Taking a painkiller, which also has an antipyretic effect, can also help against the sore throat. It is important for the patient to drink a lot. However, milk and milk products should be avoided, as these increase the formation of mucus and thus the difficulty in swallowing.
Prevention of lateral angina is extremely difficult, especially for patients without tonsils, since possible pathogens can penetrate the pharynx unhindered. When a sore throat occurs, it is important to drink a lot and take it easy if possible to enable the body’s immune system to fight the pathogens.
A balanced diet and sufficient exercise generally contribute to strengthening the immune system. In addition, it is important to always wash your hands thoroughly in order to counteract the additional spread of pathogenic germs and thus possibly avoid side strand angina.
A side strand angina usually does not heal satisfactorily without medical treatment. For this reason, follow-up care by the family doctor is important in the case of a lateral angina in order to monitor the healing process. A control is advisable, especially when antibiotics are administered, since this treatment method may only be used for a limited period of up to two weeks.
Otherwise the effectiveness would decrease and the healing process would be delayed. If the prescribed medication does not work as expected and the healing process is prolonged as a result, the patient will be given more adequate medication for the symptoms as part of the aftercare. In this way, chronic angina is prevented and healing is accelerated. The options for aftercare for a side strand angina are very limited. The primary goal is to relieve and ultimately eliminate the symptoms.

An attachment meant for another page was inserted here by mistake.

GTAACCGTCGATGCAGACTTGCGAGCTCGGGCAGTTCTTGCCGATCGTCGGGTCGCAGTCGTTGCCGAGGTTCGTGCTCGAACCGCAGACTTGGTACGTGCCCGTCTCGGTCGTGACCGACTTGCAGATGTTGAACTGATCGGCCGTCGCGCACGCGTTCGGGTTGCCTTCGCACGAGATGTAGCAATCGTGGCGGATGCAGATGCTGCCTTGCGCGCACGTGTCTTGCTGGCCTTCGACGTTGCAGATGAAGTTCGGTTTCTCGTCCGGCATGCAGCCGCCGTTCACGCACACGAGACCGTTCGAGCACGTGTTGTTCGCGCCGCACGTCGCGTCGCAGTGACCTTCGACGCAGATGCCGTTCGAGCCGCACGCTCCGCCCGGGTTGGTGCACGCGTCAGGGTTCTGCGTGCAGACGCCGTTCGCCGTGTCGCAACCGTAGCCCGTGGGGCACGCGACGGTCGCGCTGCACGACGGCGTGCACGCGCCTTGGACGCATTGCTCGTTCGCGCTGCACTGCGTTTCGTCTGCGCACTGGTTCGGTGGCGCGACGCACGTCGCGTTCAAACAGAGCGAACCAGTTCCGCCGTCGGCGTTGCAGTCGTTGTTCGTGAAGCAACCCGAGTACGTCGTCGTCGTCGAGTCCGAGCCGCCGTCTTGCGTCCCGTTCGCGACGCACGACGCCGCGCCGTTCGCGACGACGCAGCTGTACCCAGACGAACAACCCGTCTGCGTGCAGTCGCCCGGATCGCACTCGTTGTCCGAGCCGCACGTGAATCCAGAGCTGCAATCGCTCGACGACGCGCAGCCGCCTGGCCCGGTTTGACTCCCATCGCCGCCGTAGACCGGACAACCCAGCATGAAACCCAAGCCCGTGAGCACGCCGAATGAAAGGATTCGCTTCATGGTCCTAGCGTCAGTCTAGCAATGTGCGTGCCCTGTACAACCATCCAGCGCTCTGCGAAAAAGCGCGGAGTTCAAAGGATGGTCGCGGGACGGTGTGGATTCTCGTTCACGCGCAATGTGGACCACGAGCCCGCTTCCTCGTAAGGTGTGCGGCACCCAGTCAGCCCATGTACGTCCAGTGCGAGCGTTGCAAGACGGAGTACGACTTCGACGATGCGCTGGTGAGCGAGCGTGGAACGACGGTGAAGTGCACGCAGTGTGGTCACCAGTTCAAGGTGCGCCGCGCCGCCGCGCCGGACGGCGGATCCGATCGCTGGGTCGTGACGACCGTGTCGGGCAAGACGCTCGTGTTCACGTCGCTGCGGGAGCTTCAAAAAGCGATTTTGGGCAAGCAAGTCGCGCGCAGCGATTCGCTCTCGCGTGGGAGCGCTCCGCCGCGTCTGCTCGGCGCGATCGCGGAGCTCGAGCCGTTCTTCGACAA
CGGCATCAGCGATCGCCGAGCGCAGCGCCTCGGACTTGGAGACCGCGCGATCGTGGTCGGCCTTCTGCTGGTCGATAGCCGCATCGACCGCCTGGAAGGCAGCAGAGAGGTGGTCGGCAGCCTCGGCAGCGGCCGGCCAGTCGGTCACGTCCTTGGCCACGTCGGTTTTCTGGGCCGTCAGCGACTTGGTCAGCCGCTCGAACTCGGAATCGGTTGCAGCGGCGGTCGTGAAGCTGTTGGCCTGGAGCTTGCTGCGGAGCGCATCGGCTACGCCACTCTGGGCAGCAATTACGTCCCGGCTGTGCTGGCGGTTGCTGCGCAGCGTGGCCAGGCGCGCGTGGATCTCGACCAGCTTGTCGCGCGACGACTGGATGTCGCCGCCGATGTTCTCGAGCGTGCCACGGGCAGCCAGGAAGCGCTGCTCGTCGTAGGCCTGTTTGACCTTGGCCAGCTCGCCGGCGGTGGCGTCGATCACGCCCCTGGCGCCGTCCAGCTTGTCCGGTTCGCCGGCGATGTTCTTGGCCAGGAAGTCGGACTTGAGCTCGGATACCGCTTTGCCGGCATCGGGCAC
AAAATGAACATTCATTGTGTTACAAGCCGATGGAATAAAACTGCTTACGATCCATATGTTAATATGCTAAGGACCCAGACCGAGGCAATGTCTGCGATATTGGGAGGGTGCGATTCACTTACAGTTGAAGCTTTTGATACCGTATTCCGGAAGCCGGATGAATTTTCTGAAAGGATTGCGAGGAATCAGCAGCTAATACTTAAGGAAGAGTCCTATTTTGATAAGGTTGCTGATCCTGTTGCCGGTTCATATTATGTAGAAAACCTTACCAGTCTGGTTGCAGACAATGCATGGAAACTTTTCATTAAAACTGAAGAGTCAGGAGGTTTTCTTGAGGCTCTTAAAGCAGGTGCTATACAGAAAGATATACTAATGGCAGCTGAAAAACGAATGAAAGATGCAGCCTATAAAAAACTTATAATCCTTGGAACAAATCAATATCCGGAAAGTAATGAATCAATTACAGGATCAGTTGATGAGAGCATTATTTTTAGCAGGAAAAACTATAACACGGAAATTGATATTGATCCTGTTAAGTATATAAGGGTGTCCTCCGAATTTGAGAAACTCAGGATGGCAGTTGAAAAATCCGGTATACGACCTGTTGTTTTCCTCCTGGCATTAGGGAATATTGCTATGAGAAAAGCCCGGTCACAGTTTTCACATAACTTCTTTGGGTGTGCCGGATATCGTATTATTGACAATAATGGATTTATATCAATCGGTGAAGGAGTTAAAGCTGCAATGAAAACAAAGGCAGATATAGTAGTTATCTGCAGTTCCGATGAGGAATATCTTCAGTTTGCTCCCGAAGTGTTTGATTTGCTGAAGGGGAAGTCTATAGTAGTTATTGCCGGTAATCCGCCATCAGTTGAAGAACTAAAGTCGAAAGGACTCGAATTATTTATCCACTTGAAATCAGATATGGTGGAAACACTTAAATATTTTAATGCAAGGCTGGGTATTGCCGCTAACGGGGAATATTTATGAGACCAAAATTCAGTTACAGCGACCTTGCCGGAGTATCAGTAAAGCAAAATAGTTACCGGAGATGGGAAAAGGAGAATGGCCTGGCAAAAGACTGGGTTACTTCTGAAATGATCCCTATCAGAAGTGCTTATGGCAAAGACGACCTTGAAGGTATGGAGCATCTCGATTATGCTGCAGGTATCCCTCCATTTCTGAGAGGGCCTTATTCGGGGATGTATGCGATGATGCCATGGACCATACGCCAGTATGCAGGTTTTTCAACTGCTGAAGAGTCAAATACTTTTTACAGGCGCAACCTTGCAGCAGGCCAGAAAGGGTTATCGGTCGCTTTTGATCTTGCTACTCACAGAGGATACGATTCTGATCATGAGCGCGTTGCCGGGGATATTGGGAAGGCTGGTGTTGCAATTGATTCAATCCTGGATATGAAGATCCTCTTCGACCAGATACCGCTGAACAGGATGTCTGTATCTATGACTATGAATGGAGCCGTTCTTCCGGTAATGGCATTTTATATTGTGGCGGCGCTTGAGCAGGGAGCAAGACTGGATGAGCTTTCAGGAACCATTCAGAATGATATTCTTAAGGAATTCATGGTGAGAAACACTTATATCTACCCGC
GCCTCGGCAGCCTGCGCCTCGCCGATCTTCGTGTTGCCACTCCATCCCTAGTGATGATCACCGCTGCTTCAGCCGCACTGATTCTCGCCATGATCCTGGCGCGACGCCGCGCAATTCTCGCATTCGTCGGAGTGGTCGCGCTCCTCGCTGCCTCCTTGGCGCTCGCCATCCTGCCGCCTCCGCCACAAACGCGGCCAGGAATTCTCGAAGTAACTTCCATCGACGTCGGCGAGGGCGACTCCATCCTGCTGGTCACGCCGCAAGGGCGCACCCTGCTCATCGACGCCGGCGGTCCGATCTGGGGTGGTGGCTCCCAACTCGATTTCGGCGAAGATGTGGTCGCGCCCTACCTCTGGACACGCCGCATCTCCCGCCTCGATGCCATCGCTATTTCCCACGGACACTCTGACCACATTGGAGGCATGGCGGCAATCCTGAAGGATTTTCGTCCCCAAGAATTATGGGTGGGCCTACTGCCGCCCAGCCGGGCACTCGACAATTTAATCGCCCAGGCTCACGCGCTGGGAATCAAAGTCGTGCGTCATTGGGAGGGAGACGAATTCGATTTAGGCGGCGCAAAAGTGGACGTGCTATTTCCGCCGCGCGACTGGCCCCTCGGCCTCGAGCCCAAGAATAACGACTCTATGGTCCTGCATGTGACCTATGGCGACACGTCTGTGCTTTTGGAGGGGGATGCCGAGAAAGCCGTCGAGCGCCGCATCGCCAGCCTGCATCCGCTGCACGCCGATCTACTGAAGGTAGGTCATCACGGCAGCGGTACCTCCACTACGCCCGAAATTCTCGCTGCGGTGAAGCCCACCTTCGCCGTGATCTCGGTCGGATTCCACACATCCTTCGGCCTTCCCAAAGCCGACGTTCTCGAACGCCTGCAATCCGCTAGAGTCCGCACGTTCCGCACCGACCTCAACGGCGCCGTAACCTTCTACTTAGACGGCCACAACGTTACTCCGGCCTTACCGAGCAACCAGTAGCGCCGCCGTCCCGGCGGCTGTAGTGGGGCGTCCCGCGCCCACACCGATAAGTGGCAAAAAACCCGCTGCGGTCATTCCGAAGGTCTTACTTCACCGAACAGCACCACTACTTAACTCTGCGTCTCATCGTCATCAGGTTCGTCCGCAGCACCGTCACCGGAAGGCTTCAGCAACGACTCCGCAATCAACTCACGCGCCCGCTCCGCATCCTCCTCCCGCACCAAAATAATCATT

If the patient’s condition deteriorates unexpectedly, if there is an additional high fever in addition to the inflammatory process in the side cords, or if the symptoms return after the treatment has been completed, a specialist doctor is also consulted. In this case, the previous treatment procedure is resumed or therapeutic alternatives are discussed together with the person concerned. A chronic side strand angina can heal completely with regular medical check-ups.
You can do that yourself
The side strand angina can often be significantly alleviated with self-help methods. The scratchy throat can often be easily controlled by drinking enough liquid. This starts with drinking enough water, which also stabilizes the circulation of weakened patients. In this context, we recommend still water and herbal teas, hot lemon or milk with honey. Sage is particularly helpful for its anti-inflammatory effects and can be gargled as a solution, brewed as a tea, or sucked on as a candy. Also inhalations, for example with freshly scalded chamomile blossoms from the pharmacyor health food store are a valuable aid in recovery. Rest supports the immune system in fighting the infection efficiently.
The classic neck wrap can also be used very well for side strand angina as part of self-help. A special form is the potato wrap: For this, potatoes are boiled until they are soft and then mashed with a fork. Wrapped in a soft kitchen towel, they are placed around the patient’s neck. A dry towel is wrapped over this again. The potatoes can stay on the neck until their heat fades.
A damp cloth in the room can make breathing much easier for those affected. A bowl of water in the bedroom of the affected person, which is simply placed on a radiator, has the same effect.